Any company adopting public cloud computing as part of its IT service delivery strategy is faced with the decision of which applications to migrate and how. Some common options we discuss with customers are:
- Move existing applications “as is”
- Build a cloud server from scratch
- Replace with a SaaS application
Each of these approaches has benefits and tradeoffs, and the right decision depends on the company’s business objectives and the application itself.
SaaS applications are dominating new application development these days and for good reason:
there is no infrastructure to buy or maintain, minimal IT maintenance is required, and the low upfront cost and consumptive billing model are all attractive. For a new business looking for applications at a low upfront cost, SaaS applications are a “no brainer.” And for companies looking to offer new applications as part of their IT service offering, SaaS applications have strong appeal.
However, in a scenario where a business wants to migrate an existing on-premises application to a SaaS application, things get more complicated. The considerations include data migration, transition downtime, lost customizations, and return-on-investment for the effort. Depending on the application and scope of the migration, these factors can offset some gains of the SaaS application.
Building from scratch is ideal for customers looking to update an application’s infrastructure/architecture as part of the migration. For example, perhaps the application is based on an older version of the host OS or component application like SQL, but IT has been reluctant to upgrade, preferring the stability of the time-tested version. In this case, a cloud migration may be the best time to do an upgrade since the business will already be factoring in downtime and other impacts.
This manual migration could also allow custom applications to be re-architected for use in the cloud if necessary; very useful if the business intends to migrate an entire complex application to a public cloud. Tradeoffs may include a painful data migration, re-engineering of any customizations, an extended regression testing cycle, or other impacts that could offset the benefits of the upgraded application infrastructure and negatively impact the cost benefits of moving to the cloud.
The third approach is to migrate the application, or application components, “as is” to the cloud provider of choice. In this approach, the entire “stack” (OS, application, and configuration) of a server is captured and migrated to a new cloud server instance. This approach is typically the fastest and most cost effective, as down time and regression testing are minimized since the changes required for the application to function are typically low impact, often only requiring minor configuration changes.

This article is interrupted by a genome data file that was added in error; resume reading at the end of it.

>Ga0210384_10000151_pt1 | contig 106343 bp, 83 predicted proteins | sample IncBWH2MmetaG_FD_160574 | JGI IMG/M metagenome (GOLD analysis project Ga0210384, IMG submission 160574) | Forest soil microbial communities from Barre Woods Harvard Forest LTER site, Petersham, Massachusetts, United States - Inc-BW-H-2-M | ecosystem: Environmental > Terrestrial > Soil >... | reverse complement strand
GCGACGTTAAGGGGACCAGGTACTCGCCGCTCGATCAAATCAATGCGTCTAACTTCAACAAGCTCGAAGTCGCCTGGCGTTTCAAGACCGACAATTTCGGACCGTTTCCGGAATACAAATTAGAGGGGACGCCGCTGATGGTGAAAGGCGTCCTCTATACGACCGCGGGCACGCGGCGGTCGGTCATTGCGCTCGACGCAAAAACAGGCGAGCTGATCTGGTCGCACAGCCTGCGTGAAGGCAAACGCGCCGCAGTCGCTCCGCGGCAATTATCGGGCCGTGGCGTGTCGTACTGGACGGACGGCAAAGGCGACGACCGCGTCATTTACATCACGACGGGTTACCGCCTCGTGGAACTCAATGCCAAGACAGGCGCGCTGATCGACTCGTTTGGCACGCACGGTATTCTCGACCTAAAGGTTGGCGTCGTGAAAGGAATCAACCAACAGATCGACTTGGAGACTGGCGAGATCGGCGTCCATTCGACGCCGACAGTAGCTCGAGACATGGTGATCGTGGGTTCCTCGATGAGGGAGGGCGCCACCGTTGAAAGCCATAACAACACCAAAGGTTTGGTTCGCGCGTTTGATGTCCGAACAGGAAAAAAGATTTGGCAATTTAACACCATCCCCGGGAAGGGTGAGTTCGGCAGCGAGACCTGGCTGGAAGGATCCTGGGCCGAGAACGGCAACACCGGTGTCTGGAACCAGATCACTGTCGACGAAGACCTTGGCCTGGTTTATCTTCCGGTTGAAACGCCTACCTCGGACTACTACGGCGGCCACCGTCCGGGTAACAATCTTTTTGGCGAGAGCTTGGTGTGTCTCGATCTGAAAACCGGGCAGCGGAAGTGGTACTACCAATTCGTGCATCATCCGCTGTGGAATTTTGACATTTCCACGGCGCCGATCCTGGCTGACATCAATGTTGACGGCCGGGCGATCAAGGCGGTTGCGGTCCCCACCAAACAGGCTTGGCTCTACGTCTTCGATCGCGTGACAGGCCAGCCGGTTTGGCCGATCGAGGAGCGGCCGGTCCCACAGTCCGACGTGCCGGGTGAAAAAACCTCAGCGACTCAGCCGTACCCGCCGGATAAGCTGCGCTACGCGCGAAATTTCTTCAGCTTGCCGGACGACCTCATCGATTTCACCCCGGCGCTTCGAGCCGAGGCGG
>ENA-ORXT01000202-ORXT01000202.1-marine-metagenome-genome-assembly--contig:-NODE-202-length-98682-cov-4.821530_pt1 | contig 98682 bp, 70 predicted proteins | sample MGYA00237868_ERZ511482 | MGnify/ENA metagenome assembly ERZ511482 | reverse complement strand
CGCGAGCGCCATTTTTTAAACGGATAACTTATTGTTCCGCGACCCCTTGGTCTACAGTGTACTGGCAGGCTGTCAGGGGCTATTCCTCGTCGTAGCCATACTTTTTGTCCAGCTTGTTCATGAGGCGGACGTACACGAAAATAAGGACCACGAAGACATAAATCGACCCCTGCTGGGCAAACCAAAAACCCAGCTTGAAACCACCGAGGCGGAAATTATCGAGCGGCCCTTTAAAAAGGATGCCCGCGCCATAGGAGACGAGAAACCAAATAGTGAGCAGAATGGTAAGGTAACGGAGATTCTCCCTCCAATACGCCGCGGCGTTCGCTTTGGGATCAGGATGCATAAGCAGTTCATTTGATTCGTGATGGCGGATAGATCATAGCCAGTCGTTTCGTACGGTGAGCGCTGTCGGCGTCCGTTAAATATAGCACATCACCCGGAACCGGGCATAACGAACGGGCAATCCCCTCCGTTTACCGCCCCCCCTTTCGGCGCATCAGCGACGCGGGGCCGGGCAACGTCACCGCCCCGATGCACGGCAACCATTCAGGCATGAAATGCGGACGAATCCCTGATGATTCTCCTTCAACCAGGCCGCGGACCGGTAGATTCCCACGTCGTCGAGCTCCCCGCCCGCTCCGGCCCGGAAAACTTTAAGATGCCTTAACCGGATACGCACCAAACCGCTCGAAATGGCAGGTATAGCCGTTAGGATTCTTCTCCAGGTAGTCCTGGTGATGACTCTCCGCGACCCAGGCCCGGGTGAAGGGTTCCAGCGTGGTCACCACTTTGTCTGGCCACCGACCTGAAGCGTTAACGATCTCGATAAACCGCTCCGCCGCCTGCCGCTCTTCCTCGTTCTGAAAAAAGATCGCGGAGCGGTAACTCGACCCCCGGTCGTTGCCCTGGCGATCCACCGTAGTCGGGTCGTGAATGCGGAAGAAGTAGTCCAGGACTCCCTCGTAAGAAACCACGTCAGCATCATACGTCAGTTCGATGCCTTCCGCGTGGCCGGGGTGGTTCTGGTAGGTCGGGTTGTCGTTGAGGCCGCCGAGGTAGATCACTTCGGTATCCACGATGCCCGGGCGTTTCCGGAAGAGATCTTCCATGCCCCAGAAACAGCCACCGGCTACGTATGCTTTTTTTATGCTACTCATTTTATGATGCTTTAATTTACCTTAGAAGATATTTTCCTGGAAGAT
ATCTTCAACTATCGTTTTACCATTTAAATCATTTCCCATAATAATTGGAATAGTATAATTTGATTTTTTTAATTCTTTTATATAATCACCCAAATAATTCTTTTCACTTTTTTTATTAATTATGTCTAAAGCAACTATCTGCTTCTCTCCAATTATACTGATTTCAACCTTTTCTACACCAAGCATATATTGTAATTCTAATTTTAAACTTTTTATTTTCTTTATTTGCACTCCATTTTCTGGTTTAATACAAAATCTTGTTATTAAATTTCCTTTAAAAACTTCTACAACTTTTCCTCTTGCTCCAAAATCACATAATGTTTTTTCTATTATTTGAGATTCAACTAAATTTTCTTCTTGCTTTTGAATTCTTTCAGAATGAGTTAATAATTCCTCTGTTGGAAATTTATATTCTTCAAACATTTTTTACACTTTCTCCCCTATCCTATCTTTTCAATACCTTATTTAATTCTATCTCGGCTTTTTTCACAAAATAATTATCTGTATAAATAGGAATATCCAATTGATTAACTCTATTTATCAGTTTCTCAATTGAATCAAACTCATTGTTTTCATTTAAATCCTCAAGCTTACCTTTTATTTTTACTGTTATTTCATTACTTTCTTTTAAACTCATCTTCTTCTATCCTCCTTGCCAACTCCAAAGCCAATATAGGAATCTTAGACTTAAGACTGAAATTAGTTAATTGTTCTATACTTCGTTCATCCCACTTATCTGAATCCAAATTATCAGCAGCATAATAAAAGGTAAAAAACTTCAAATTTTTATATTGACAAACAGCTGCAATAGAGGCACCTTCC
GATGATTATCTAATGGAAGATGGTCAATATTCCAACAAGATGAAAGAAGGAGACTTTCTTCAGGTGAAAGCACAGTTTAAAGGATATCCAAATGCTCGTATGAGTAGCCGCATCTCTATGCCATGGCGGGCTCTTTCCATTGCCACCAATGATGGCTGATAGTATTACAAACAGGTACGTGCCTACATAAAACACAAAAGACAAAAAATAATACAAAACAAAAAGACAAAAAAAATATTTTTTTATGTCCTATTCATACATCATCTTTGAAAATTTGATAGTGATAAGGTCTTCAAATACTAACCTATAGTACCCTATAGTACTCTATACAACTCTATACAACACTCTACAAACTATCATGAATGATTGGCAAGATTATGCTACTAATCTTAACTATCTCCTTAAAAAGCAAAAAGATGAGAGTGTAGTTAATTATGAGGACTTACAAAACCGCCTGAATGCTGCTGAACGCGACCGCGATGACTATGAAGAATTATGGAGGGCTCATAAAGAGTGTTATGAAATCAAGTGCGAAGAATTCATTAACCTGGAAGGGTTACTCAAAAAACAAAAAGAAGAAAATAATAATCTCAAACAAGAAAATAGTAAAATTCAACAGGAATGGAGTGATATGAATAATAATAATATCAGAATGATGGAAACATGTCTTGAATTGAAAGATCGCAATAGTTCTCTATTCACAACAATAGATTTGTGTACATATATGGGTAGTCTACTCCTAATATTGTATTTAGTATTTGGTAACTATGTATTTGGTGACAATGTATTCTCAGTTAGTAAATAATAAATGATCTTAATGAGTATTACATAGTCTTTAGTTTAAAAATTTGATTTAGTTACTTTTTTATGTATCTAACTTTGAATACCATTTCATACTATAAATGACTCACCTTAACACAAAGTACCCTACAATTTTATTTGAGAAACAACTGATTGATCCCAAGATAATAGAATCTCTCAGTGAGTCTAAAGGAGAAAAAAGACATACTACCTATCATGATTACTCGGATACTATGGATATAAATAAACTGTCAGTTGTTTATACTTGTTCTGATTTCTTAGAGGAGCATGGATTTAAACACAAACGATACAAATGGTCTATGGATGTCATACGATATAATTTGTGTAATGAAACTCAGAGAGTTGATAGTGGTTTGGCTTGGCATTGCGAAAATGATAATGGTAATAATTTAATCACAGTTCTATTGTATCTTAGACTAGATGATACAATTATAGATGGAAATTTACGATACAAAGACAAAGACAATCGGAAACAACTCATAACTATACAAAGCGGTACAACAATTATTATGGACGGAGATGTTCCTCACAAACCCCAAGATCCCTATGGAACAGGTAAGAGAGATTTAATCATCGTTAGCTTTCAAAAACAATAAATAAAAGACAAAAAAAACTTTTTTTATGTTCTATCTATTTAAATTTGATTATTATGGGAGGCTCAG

This approach is excellent for simple 1-2 server applications, complex multi-tier applications that are “cloud ready,” and even complex hybrid applications that will maintain application components in the businesses’ private cloud or data center. Of course, any existing application limitations will still apply and some applications may be better candidates for other migration approaches.
Our experience tells us that there is no simple answer to the question of the “best way” to migrate to public clouds. Which of the three approaches will work best depends on your specific circumstances. Don’t be surprised if you actually find that it is beneficial to use one more than approach within your company. For example, maybe one application can be replaced by SaaS, while others can just be hosted in the cloud. Do a comprehensive assessment, remember that not every application makes sense in the cloud, be flexible, and have a safe journey.
Lawrence Guillory is the CEO of Racemi Inc., an Atlanta-based business that builds rapid cloud migration software for enterprises, MSPs, and OEM partners. Racemi’s cloud migration technology provides built-in automatic conversions for any-to-any cloud migrations which allow customers to use their existing server images rather than having to rebuild for the cloud.